The most pressing issue on the road to the next James Bond film might be resolved soon as five major film studios try to win the distribution rights to one of the most successful film franchises
We have heard and read a lot these past few months and the already thin line between fact and reality has become even thinner with neverending newspaper stories about the next actor to allegedly portray legendary agent 007. Today, the New York Times revealed a piece to the puzzle which has left everybody wondering how far ahead preparations of Bond25 really are.
Following the expiry of Sony Pictures marketing and distribution contract for the James Bond films in 2015, a new distributor must be sought to take over. With 007 being a worldwide success franchise, one would assume that a new distributor is just around the corner throwing his hat in the ring. But instead, everything went silent for months.
Both Metro-Goldwyn-Mayer and the family-run EON Productions, who control the franchise but do not distribute the films themselves, now have the difficult task to lay their baby into the hands of a studio that values Bond as much as they do. On 18 April, Sony Pictures was the first to apply. Chief executive Kazuo Hirai emphasized Sonys deep knowledge of the Bond franchise as well as its ideas to expand the reach of the franchise. He did so at a presentation on a recreated set from the very first Bond film ‘Dr. No’. Well played!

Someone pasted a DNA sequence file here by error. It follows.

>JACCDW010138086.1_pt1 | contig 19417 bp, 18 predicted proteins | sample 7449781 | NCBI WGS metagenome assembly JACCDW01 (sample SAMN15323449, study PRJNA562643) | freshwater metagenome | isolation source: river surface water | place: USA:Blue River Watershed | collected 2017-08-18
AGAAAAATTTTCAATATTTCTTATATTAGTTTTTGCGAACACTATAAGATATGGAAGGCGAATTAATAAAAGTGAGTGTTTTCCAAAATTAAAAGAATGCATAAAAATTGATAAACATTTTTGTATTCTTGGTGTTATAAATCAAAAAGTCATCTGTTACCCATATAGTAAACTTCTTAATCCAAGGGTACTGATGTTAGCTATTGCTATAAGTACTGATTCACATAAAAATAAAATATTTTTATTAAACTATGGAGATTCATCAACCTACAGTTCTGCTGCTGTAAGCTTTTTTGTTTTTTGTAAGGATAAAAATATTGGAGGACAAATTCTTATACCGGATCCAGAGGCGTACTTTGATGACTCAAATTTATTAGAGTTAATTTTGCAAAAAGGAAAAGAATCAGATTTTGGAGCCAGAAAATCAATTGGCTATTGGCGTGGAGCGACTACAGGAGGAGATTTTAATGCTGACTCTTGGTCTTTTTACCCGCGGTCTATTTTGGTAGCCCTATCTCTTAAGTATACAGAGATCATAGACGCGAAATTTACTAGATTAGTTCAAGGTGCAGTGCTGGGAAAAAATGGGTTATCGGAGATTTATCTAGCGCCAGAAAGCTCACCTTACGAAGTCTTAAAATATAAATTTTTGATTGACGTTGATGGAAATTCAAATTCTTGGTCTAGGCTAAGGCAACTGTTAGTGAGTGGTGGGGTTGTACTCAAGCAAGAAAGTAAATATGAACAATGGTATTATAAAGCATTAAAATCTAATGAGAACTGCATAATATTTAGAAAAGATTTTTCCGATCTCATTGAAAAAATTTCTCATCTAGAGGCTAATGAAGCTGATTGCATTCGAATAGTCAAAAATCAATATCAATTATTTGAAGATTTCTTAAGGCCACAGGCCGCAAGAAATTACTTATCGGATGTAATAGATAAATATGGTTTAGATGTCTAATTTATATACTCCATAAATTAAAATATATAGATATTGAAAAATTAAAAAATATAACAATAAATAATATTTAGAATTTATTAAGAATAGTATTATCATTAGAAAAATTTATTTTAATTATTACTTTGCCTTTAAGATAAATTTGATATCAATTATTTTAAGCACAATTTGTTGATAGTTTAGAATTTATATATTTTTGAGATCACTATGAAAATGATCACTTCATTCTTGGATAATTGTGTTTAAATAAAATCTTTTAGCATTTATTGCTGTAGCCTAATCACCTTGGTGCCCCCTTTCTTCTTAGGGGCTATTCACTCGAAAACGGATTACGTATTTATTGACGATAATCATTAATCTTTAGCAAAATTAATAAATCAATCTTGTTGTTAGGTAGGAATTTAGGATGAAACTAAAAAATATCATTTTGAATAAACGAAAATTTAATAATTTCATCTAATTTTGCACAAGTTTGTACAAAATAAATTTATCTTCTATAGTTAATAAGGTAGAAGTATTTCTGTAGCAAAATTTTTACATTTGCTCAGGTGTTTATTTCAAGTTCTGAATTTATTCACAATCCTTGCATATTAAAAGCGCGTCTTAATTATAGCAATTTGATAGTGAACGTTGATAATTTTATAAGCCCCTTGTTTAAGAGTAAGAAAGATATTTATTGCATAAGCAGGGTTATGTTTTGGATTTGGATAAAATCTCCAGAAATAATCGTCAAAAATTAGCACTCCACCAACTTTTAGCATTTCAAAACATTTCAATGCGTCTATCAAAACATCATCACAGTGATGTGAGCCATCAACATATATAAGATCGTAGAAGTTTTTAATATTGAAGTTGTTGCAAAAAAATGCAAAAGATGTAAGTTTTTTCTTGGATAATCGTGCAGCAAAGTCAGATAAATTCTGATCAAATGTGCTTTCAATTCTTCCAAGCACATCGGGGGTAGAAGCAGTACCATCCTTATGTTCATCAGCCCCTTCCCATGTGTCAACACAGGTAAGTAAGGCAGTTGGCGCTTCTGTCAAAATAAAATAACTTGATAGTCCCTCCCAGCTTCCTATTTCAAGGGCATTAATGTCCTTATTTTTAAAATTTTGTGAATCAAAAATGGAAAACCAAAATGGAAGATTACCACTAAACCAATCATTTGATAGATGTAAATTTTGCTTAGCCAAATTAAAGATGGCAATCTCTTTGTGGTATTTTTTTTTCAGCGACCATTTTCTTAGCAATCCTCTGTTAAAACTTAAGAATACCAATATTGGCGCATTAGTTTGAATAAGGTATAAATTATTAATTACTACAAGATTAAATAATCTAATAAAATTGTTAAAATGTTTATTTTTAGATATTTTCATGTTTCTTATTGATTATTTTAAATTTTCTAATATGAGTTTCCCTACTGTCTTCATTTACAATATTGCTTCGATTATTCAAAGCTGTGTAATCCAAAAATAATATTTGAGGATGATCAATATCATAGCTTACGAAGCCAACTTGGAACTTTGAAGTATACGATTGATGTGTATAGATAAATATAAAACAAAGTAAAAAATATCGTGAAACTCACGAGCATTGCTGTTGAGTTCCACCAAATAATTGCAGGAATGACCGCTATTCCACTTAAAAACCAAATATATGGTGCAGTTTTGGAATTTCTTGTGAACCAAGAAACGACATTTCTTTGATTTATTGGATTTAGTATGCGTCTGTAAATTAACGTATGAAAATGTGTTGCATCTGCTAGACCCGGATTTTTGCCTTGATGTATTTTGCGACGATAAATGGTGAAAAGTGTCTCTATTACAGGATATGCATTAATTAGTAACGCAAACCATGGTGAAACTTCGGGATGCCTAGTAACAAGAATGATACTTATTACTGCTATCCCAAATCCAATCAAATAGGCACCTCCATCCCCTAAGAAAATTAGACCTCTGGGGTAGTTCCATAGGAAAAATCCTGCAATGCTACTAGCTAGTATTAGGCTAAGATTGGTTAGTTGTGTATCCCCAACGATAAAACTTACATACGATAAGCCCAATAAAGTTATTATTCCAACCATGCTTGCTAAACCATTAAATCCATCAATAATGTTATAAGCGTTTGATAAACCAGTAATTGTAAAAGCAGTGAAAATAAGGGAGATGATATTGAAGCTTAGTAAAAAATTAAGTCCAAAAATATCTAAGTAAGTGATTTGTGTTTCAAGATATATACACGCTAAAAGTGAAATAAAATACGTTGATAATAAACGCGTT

Next up were Warner Bros., Universal Pictures, 20th Century Fox and Annapurna, an ambitious upstart financed and led by the Oracle heiress Megan Ellison. Both Paramount Pictures and Walt Disney Studios have not competed. A takeover by the latter was feared by many Bondfans around the globe.
It is understood, that the five studios compete for a one film contract instead of four like the previous one with Sony Pictures. During the individual meetings, no casting decision has been discussed. The producers of the Bond films however hope for a return of actor Daniel Craig who would be available for filming due to a gap in his schedule.
It is a known fact that a Bond film distributor will not get rich through Bond, quite the oppsite really. Sony Pictures covered 50 percent of the production costs for the last Bond film ‘Spectre’ but only received 25 percent of the profit. Obtaining the distribution rights for 007 is thus not suitable to make loads of money but to have a guaranteed box office hit which has recently become a rare thing for many studios.
At the end of everything, the bidders need to impress Bond producers Barbara Broccoli and her older half brother, Michael G. Wilson, who run EON Productions. Having the final say in everything concerning the next Bond film, they also control who runs the show on the worldwide distribution market.